Hacktivists reveal special treatment for US athletes, suggesting the ban of Russian athletes at the 2016 Olympics was politically motivated.
In what will surely become a massive scandal for the sports world, a hacktivist group has revealed that the World Anti-Doping Agency (WADA), which receives $2 million annually from US taxpayers, allowed US athletes to take banned substances without consequence while prohibiting Russian athletes from participating in the Olympics and Paralympics for allegedly using the same substances. The hacktivist group, Fancy Bear, claim to be a branch of the Anonymous hacking collective while WADA was quick to label them as a “Russian cyber espionage group.” The Russian government has denied involvement and Fancy Bear denies any connection to the Russian government. According to the leaks, several high-profile US athletes have been taking banned substances for some time, including gymnast Simone Biles and tennis stars Venus and Serena Williams. According to Fancy Bear, these leaks are just the “tip of the iceberg.”
Simone Biles tested positive in August 2016 for illicit methylphenidate, a psychostimulant that is banned internationally for professional athletes, as well as amphetamines. Upon testing positive, WADA issued Biles a certificate for therapeutic use, essentially legalizing doping in her specific case. Mariela Sirakova of the International Gymnastics Federation authorized the certificate. However, according to the documents, no diagnosis for the drugs’ therapeutic use was provided and was instead marked “confidential,” weakening Biles’ claim that the authorization was due to her diagnosis of ADHD. Under what circumstances would such a common diagnosis be considered confidential?
Serena Williams, currently the world’s top tennis player, is taking oxycodone and hydromorphone, both of which are opioids, as well as prednisone, prednisolone, and methylprednisolone. All of these are considered banned substances. Her sister Venus has also been taking banned substances including triamcinolone, formoterol, prednisolone, and prednisone. Both sisters also had their doping legalized by WADA with each certificate being approved by Stuart Miller of the International Tennis Federation. The diagnosis that supposedly justifies the use of these banned substances is also listed as confidential. The Williams sisters have not issued an official response following the leaks at the time of this article’s publication. Elena Delle Donne, a US basketball star, was also shown to be taking amphetamines and hydrocortisone. She claimed the hydrocortisone was for pain related to a recent surgery, but that would not explain her use of amphetamines.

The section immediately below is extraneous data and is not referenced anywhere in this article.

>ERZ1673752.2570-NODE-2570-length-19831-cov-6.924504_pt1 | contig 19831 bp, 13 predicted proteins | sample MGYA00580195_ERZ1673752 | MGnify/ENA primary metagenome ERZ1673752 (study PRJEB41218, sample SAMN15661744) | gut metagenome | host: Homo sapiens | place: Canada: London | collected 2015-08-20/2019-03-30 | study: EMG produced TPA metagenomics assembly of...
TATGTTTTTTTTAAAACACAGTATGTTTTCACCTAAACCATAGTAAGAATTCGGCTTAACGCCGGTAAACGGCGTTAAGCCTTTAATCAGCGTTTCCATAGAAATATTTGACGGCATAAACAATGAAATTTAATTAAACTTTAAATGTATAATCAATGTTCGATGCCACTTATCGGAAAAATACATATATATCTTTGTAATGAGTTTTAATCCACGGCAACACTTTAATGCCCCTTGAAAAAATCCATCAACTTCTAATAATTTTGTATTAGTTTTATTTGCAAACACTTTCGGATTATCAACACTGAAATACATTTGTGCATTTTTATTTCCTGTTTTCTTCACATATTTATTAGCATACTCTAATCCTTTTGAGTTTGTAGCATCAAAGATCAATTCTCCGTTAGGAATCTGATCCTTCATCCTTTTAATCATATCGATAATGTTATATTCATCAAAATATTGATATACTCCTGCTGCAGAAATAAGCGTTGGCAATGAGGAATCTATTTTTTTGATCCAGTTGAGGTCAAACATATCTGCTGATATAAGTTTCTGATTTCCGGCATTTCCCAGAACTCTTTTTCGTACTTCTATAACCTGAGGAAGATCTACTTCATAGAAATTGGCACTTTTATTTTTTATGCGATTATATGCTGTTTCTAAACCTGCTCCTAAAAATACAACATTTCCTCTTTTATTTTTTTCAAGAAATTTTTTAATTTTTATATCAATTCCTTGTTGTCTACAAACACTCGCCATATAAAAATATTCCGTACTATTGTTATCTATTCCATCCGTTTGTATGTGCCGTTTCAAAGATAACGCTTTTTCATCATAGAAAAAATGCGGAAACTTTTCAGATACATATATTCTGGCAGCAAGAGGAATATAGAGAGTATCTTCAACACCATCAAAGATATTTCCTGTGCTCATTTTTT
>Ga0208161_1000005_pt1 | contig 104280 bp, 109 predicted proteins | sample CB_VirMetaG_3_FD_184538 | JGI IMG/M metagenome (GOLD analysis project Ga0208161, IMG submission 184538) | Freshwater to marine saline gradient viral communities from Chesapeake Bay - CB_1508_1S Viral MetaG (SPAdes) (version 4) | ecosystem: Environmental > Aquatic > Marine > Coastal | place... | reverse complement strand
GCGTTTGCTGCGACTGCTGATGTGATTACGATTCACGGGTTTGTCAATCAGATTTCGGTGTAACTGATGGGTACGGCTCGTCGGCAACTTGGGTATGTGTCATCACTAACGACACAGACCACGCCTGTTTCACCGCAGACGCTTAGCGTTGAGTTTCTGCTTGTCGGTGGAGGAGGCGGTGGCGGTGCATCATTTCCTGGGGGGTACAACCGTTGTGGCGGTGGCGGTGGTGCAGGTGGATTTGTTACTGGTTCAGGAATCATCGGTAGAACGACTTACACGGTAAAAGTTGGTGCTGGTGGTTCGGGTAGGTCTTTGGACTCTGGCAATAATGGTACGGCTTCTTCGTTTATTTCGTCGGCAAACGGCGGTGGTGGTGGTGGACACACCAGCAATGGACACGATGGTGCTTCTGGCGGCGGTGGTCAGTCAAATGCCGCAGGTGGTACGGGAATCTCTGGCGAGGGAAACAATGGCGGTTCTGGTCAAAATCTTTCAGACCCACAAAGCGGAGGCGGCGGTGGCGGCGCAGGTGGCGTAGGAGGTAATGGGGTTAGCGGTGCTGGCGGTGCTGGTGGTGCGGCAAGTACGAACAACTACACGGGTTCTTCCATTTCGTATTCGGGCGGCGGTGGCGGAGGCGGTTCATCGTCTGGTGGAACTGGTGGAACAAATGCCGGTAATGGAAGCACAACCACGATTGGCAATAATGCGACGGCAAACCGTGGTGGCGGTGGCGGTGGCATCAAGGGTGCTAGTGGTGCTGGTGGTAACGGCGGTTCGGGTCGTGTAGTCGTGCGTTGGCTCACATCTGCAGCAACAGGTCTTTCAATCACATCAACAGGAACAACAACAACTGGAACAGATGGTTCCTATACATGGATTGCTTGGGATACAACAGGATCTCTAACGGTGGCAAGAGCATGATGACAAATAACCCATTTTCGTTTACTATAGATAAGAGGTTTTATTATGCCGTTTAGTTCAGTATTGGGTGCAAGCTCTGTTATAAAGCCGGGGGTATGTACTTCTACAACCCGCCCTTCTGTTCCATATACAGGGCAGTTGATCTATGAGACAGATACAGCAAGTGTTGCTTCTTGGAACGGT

Before the 2016 Rio Olympics, WADA was very concerned by the use of these same drugs that were allegedly used by some Russian athletes. WADA led an investigation of doping within Russia which ultimately led to a ban of 1/3 of the Russian Olympic team and all of the Russian paralympic (disabled or terminally ill) athletes.
Though only a handful of Russian athletes were implicated, WADA accused Russia of “state-sponsored” doping which led them to recommend an unprecedented blanket ban on all athletes, preventing many clean athletes from competing. Some clean athletes, such as Russian long jumper Daria Klishina, were banned the day after they arrived in Rio to compete. In addition, an anti-Russian sentiment was on full display when Russian swimmer Yulia Efimova was booed by crowds at the Olympics, causing her to tear up on more than one occasion. Other Russian athletes were also booed while competing, including athletes never accused of doping, causing the media to speculate about an “Olympic Cold War.” However, as the leaks reveal, it’s not the use of the banned drugs that matter to WADA as much as the athletes’ nationality.
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